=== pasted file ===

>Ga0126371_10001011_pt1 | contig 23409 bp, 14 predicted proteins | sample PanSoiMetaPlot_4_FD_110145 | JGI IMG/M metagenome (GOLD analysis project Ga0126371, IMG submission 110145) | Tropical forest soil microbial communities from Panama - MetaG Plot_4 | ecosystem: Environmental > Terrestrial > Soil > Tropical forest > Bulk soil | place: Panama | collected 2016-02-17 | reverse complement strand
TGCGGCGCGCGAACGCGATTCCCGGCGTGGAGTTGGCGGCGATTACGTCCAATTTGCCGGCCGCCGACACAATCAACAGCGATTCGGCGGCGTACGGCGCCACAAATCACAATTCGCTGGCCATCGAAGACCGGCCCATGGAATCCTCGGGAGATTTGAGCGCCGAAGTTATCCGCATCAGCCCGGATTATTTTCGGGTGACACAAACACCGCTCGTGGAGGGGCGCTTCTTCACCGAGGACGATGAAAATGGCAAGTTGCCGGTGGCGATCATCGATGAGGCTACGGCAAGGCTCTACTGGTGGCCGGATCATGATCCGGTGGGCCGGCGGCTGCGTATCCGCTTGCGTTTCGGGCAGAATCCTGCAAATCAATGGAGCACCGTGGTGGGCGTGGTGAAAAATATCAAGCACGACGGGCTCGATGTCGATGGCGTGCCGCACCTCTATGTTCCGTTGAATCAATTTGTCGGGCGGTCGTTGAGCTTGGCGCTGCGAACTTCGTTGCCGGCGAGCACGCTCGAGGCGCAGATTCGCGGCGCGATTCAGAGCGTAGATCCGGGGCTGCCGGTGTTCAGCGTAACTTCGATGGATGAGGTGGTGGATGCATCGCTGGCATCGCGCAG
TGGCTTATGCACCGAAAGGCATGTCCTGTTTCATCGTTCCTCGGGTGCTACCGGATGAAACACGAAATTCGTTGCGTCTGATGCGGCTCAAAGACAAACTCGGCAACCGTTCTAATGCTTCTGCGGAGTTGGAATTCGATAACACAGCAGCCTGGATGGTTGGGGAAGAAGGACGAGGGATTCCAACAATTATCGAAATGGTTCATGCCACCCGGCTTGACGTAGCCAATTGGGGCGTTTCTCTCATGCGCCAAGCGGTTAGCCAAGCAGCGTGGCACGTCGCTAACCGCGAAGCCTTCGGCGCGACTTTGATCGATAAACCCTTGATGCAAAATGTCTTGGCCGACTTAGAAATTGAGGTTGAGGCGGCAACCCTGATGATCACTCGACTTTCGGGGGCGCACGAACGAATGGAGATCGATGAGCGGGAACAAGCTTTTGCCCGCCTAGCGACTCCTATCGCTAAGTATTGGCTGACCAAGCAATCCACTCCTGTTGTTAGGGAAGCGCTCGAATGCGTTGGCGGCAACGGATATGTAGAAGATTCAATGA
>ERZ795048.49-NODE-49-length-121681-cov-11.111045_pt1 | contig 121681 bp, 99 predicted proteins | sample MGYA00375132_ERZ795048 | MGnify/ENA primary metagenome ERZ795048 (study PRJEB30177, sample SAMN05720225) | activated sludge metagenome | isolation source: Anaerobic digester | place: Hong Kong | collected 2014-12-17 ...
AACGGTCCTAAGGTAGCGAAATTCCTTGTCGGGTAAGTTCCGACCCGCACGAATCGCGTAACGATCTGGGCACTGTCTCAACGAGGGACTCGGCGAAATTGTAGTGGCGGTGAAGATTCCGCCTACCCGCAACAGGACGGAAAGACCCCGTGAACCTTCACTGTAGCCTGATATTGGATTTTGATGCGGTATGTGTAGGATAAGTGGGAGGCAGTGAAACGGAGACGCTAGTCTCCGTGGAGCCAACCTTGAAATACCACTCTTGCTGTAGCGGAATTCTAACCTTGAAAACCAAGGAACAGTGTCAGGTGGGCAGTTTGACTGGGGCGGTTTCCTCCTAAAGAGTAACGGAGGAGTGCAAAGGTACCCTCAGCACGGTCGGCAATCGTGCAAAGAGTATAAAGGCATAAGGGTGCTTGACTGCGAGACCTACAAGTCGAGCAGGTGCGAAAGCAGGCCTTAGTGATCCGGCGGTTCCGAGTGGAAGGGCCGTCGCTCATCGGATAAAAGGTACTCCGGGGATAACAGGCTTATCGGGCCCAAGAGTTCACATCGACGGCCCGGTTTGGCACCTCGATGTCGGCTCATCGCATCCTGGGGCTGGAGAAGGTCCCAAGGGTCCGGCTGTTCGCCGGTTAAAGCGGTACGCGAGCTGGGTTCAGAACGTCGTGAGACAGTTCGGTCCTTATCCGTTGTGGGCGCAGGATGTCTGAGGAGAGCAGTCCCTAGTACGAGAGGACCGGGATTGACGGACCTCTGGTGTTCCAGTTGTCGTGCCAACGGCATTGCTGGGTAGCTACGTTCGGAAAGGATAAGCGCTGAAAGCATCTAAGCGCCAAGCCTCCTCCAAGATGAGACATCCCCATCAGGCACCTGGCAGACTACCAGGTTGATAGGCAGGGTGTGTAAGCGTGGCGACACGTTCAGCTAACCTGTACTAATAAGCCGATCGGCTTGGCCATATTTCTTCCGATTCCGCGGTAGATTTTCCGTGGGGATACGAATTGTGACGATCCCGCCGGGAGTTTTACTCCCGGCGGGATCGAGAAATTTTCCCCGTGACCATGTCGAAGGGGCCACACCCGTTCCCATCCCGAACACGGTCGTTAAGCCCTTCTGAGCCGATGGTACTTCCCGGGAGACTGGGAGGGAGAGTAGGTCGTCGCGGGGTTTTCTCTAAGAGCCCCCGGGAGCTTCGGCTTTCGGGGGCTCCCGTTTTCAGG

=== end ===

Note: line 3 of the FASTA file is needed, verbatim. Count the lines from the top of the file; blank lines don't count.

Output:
TGGCTTATGCACCGAAAGGCATGTCCTGTTTCATCGTTCCTCGGGTGCTACCGGATGAAACACGAAATTCGTTGCGTCTGATGCGGCTCAAAGACAAACTCGGCAACCGTTCTAATGCTTCTGCGGAGTTGGAATTCGATAACACAGCAGCCTGGATGGTTGGGGAAGAAGGACGAGGGATTCCAACAATTATCGAAATGGTTCATGCCACCCGGCTTGACGTAGCCAATTGGGGCGTTTCTCTCATGCGCCAAGCGGTTAGCCAAGCAGCGTGGCACGTCGCTAACCGCGAAGCCTTCGGCGCGACTTTGATCGATAAACCCTTGATGCAAAATGTCTTGGCCGACTTAGAAATTGAGGTTGAGGCGGCAACCCTGATGATCACTCGACTTTCGGGGGCGCACGAACGAATGGAGATCGATGAGCGGGAACAAGCTTTTGCCCGCCTAGCGACTCCTATCGCTAAGTATTGGCTGACCAAGCAATCCACTCCTGTTGTTAGGGAAGCGCTCGAATGCGTTGGCGGCAACGGATATGTAGAAGATTCAATGA